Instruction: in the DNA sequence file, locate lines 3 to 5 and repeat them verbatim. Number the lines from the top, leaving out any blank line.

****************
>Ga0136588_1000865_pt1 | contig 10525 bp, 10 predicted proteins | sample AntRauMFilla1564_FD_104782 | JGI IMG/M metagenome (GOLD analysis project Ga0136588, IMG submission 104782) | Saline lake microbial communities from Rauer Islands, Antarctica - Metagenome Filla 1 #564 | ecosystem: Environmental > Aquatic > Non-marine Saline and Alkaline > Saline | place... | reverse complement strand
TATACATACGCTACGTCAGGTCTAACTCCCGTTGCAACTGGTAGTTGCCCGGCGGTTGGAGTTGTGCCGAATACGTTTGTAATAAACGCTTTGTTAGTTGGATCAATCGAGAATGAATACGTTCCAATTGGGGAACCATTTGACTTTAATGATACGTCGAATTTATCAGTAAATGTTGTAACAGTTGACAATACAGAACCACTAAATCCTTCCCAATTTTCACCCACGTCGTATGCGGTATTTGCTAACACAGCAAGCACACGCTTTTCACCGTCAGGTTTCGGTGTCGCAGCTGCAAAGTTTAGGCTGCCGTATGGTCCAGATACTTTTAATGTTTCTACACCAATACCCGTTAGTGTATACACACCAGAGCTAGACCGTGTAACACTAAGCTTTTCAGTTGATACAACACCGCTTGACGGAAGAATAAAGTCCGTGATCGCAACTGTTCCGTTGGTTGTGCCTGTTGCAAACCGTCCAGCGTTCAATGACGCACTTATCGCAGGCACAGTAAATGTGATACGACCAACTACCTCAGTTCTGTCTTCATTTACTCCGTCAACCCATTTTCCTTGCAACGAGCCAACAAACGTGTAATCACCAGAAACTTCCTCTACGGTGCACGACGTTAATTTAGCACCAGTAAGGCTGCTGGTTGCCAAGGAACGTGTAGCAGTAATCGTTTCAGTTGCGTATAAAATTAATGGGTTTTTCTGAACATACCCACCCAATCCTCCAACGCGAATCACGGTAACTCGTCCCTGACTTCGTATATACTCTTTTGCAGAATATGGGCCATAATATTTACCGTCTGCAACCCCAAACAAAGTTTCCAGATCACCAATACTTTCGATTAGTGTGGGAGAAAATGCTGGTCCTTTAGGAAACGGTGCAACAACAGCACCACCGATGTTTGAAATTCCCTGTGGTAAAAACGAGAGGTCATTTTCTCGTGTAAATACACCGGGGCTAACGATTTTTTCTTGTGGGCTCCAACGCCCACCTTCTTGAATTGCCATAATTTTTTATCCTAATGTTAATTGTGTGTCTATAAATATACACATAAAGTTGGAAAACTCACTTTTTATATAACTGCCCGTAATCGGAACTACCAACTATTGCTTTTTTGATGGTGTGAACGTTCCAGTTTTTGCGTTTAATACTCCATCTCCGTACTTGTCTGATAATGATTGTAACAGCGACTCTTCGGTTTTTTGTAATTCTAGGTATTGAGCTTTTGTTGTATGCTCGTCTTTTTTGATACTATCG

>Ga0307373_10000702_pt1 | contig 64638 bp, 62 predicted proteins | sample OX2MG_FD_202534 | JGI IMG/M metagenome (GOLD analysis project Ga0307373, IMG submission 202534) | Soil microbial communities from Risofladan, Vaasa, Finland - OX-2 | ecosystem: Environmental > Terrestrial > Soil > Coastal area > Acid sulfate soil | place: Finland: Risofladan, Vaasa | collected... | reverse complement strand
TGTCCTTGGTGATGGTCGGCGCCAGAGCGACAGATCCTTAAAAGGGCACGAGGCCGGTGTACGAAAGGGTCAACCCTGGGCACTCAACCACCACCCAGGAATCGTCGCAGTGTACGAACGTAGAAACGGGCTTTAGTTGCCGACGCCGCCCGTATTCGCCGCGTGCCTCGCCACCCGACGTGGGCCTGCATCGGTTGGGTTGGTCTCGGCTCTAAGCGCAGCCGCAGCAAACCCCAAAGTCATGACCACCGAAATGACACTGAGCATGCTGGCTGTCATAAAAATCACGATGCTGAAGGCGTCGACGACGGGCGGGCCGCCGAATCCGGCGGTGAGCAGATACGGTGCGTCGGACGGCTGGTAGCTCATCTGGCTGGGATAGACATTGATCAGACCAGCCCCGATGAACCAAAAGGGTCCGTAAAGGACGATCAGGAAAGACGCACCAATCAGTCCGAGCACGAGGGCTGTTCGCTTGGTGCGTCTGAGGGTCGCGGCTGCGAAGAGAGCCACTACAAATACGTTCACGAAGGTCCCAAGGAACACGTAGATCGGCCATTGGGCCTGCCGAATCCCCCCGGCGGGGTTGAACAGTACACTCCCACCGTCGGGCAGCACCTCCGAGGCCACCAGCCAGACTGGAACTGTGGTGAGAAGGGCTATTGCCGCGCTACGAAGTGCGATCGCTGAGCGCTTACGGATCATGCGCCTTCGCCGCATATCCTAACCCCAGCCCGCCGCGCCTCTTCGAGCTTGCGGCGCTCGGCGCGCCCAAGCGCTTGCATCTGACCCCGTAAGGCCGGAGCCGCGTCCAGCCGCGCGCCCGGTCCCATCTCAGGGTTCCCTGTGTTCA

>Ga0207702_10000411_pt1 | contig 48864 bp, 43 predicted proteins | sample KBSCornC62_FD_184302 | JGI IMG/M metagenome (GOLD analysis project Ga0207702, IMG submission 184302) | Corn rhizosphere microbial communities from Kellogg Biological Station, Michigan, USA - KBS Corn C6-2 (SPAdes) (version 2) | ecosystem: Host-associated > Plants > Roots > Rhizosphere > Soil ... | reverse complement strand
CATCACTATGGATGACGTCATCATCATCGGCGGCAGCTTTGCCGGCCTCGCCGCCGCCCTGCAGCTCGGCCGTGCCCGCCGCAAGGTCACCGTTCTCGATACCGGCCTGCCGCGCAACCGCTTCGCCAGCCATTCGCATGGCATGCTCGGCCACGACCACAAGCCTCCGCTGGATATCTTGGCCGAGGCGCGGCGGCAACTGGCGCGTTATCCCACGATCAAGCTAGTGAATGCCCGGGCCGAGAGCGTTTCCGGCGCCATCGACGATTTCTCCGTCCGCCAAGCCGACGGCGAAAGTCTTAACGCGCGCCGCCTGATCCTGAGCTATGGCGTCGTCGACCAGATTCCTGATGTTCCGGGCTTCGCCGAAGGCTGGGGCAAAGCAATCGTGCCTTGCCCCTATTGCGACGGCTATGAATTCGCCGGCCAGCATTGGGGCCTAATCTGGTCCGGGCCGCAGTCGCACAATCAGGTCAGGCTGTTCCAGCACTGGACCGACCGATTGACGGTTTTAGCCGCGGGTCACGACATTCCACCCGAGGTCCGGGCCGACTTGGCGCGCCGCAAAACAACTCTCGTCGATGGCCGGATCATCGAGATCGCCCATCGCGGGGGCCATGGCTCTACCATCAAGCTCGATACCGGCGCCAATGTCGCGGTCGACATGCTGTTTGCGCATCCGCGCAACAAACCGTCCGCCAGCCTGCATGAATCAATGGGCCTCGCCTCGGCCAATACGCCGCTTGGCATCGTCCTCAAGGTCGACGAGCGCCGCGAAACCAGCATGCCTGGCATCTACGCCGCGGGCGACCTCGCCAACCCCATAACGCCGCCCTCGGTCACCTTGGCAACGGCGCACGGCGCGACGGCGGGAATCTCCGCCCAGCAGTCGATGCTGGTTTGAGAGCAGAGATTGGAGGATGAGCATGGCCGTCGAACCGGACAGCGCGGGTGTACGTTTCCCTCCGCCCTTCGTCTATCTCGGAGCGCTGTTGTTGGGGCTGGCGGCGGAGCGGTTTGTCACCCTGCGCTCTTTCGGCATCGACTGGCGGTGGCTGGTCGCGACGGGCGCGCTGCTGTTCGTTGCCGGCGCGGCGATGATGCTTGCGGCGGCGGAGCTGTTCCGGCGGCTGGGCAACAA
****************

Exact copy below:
>Ga0307373_10000702_pt1 | contig 64638 bp, 62 predicted proteins | sample OX2MG_FD_202534 | JGI IMG/M metagenome (GOLD analysis project Ga0307373, IMG submission 202534) | Soil microbial communities from Risofladan, Vaasa, Finland - OX-2 | ecosystem: Environmental > Terrestrial > Soil > Coastal area > Acid sulfate soil | place: Finland: Risofladan, Vaasa | collected... | reverse complement strand
TGTCCTTGGTGATGGTCGGCGCCAGAGCGACAGATCCTTAAAAGGGCACGAGGCCGGTGTACGAAAGGGTCAACCCTGGGCACTCAACCACCACCCAGGAATCGTCGCAGTGTACGAACGTAGAAACGGGCTTTAGTTGCCGACGCCGCCCGTATTCGCCGCGTGCCTCGCCACCCGACGTGGGCCTGCATCGGTTGGGTTGGTCTCGGCTCTAAGCGCAGCCGCAGCAAACCCCAAAGTCATGACCACCGAAATGACACTGAGCATGCTGGCTGTCATAAAAATCACGATGCTGAAGGCGTCGACGACGGGCGGGCCGCCGAATCCGGCGGTGAGCAGATACGGTGCGTCGGACGGCTGGTAGCTCATCTGGCTGGGATAGACATTGATCAGACCAGCCCCGATGAACCAAAAGGGTCCGTAAAGGACGATCAGGAAAGACGCACCAATCAGTCCGAGCACGAGGGCTGTTCGCTTGGTGCGTCTGAGGGTCGCGGCTGCGAAGAGAGCCACTACAAATACGTTCACGAAGGTCCCAAGGAACACGTAGATCGGCCATTGGGCCTGCCGAATCCCCCCGGCGGGGTTGAACAGTACACTCCCACCGTCGGGCAGCACCTCCGAGGCCACCAGCCAGACTGGAACTGTGGTGAGAAGGGCTATTGCCGCGCTACGAAGTGCGATCGCTGAGCGCTTACGGATCATGCGCCTTCGCCGCATATCCTAACCCCAGCCCGCCGCGCCTCTTCGAGCTTGCGGCGCTCGGCGCGCCCAAGCGCTTGCATCTGACCCCGTAAGGCCGGAGCCGCGTCCAGCCGCGCGCCCGGTCCCATCTCAGGGTTCCCTGTGTTCA

>Ga0207702_10000411_pt1 | contig 48864 bp, 43 predicted proteins | sample KBSCornC62_FD_184302 | JGI IMG/M metagenome (GOLD analysis project Ga0207702, IMG submission 184302) | Corn rhizosphere microbial communities from Kellogg Biological Station, Michigan, USA - KBS Corn C6-2 (SPAdes) (version 2) | ecosystem: Host-associated > Plants > Roots > Rhizosphere > Soil ... | reverse complement strand